- Posted: 3:29 PM, June 13, 2012
“Have you stopped beating your wife yet?” the NBA commissioner asked the host during an appearance Wednesday.
Rome has no history of domestic violence and it seemed like Stern was answering a loaded question with another.
The fast-talking sports personality, who is now with CBS after a long run with ESPN, seemed stunned by Stern’s quip.
“I don’t know if that’s fair,” Rome said of the retort.
Rome and CBS would later send out a statement on the controversy.
"It was a rhetorical device. A lot of people don’t know that phrase (‘Have you stopped beating your wife yet?’). They didn’t know where he was going," Rome said. "I understood it. I didn’t take great offense to it. I didn’t agree with it. But the fact of the matter is I thought my question was direct and it was not a loaded question. So I thought that analogy was inappropriate. My point is, I don’t think that it’s fixed (the NBA Draft). Even after that conversation, I don’t think that it’s fixed. But I thought the question was fair."
Things got ugly thereafter. Stern flatly denied the accusation that the draft lottery was set up to give the Hornets, currently owned by the NBA, the top pick and the opportunity to pick Kentucky star Anthony Davis. Rome said he didn’t believe it was, but that people are speculating.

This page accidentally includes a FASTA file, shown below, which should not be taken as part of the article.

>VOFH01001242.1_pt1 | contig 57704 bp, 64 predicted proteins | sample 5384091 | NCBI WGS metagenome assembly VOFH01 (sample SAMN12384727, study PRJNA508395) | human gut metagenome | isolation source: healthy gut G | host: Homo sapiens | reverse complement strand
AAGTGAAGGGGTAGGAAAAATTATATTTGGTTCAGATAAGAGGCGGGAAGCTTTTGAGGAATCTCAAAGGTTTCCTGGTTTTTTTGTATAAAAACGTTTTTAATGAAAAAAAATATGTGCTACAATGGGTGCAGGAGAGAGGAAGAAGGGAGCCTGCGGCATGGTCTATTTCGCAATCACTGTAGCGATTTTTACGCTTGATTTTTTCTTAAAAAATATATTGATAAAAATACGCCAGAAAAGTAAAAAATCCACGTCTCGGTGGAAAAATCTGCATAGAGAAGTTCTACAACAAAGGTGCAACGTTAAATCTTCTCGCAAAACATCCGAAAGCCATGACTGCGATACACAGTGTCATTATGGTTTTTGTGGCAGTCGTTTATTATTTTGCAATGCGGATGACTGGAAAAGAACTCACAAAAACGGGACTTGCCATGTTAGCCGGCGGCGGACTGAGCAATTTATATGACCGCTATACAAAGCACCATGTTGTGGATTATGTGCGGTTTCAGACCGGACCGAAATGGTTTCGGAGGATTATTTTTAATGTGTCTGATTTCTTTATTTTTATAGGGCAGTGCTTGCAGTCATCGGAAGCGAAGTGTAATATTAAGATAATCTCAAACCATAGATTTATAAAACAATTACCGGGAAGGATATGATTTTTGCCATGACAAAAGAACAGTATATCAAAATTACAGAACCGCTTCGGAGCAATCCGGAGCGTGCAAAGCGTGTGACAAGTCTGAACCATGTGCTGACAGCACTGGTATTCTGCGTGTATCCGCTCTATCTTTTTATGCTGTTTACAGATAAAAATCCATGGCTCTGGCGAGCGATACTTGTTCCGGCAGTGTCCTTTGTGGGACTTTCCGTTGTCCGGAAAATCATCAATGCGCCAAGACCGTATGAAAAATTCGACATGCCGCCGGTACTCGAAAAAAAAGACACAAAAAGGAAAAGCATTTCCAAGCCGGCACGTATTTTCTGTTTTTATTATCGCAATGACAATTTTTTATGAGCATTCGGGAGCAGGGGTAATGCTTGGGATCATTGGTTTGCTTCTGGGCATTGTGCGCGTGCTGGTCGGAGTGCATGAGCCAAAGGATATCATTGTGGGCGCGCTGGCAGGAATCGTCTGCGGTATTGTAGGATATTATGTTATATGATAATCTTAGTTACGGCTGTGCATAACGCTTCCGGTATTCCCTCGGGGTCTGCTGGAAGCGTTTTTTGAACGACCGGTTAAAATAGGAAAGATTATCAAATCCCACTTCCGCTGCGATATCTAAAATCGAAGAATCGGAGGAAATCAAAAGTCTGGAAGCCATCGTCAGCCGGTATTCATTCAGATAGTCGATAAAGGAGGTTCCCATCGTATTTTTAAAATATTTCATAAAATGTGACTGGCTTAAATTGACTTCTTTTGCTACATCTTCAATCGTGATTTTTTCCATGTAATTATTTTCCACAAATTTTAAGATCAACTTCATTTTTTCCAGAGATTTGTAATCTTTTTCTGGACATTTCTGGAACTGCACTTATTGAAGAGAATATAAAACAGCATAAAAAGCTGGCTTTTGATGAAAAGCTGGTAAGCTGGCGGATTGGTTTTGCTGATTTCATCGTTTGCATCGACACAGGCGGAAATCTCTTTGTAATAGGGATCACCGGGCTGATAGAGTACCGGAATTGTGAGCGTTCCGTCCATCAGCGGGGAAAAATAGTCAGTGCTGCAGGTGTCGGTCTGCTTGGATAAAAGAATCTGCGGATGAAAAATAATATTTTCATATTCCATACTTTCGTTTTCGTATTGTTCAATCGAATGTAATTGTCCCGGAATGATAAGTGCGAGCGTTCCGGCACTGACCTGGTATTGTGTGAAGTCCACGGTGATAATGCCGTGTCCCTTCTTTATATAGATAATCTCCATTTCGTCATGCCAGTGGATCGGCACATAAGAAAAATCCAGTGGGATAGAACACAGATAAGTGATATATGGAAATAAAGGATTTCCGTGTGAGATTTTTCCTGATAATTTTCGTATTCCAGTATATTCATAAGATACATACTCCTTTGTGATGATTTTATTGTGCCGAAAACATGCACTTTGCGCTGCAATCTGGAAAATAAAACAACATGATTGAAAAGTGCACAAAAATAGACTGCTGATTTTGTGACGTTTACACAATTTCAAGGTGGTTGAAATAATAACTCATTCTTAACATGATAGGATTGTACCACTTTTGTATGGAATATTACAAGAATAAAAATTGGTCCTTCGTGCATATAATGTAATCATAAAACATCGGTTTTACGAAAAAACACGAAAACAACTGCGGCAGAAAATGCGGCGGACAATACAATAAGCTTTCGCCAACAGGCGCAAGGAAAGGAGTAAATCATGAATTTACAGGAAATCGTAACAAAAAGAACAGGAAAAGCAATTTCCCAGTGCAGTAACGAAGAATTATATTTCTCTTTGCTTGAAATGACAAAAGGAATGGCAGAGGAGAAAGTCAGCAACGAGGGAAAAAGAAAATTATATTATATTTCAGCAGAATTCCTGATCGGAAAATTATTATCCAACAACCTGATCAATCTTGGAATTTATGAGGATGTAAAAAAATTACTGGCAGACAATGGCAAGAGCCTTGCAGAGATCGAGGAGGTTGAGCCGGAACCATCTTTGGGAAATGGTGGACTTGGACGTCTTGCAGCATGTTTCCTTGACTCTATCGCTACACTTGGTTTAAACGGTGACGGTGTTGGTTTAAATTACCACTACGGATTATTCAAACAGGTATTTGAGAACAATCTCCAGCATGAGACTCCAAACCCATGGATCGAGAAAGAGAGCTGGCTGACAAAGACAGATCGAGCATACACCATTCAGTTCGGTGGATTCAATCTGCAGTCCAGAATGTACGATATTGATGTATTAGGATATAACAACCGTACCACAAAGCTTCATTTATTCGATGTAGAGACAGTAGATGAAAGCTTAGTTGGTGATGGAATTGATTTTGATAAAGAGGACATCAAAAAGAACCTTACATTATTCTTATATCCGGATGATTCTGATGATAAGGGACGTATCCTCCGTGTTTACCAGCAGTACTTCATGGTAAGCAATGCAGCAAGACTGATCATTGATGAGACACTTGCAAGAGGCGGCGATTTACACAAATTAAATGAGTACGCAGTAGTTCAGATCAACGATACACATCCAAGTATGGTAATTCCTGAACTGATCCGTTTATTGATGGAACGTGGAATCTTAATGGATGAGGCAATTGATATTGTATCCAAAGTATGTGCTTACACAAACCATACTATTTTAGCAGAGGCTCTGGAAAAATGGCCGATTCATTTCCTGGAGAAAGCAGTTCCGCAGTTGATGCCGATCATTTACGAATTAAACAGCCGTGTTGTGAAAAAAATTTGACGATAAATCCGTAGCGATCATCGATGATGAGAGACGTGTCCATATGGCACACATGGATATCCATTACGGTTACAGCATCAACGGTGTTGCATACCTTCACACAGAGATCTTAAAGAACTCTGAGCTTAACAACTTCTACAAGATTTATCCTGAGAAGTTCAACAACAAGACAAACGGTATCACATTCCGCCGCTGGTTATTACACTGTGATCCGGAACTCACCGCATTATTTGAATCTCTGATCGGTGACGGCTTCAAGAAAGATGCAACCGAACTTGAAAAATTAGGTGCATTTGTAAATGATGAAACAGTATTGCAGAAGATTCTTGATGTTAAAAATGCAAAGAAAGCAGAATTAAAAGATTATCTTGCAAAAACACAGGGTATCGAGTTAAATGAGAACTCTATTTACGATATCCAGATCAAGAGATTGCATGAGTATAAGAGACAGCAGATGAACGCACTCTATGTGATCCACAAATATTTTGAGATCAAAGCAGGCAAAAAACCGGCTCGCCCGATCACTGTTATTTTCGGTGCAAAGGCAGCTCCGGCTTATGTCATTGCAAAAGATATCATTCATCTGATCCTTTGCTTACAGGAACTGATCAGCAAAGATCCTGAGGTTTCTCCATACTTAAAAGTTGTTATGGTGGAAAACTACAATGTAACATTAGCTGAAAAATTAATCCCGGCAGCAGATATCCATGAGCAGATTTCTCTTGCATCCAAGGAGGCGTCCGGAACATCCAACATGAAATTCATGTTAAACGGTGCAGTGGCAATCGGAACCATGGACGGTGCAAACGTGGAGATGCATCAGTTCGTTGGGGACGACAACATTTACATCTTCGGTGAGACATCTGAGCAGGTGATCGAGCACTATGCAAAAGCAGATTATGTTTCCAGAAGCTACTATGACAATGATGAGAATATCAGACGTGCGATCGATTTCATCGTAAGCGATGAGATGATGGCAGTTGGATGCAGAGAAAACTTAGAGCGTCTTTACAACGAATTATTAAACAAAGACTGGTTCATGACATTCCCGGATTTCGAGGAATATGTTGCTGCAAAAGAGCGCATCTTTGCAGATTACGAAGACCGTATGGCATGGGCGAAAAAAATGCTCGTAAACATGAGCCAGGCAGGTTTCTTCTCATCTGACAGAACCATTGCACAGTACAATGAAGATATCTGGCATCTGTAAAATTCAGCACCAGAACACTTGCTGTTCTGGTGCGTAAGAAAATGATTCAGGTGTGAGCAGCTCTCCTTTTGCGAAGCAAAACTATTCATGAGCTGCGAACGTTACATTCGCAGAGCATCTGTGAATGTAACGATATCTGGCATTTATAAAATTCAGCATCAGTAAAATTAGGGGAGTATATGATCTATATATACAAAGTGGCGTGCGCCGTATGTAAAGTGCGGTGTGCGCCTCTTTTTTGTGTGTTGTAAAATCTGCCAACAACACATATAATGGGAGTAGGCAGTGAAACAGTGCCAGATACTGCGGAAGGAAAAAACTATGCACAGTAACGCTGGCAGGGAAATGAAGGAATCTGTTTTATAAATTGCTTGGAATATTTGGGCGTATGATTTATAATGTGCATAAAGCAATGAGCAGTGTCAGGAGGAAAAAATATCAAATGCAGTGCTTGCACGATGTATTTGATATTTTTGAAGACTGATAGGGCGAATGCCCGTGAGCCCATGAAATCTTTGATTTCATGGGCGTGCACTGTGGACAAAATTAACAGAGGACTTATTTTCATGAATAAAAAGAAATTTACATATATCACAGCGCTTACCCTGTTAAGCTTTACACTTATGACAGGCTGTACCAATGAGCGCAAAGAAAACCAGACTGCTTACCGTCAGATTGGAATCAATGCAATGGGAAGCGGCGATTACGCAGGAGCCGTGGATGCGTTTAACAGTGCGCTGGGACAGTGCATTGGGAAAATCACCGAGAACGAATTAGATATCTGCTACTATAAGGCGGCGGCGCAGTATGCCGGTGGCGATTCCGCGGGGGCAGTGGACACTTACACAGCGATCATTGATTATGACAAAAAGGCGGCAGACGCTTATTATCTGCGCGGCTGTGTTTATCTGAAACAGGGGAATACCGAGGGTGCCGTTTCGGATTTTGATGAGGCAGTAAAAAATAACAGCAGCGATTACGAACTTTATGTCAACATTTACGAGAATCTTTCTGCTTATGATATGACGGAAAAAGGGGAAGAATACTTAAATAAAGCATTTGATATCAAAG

“That’s not a question I’ve been asked before by a respectable journalist,” Stern said.
But the idea that the NBA lottery is fixed not a new one: Many have suggested that the 1985 one that gave the Knicks the top pick and Patrick Ewing was set up to bring a top-market team back to prominence.
"I was not looking to start anything," Rome said in a statement. "I thought it was a soft ball question, to be honest. I thought it was an easy question. I thought he’d say, ‘Come on, are you kidding? Conspiracy theories? The only people who believe that are whack jobs and people that are out of hand.’"
Stern went on to say that Rome has made a career of “cheap thrills,” to which the host took offense. Stern found it amusing that Rome was “pouting” and the interview ended there, because Rome said he was "out of time” – not because he was hanging up on Stern.
“I gotta call somebody important like (ESPN analyst) Stephen A. Smith now,” Stern said as he signed off.
Audio via The Big Lead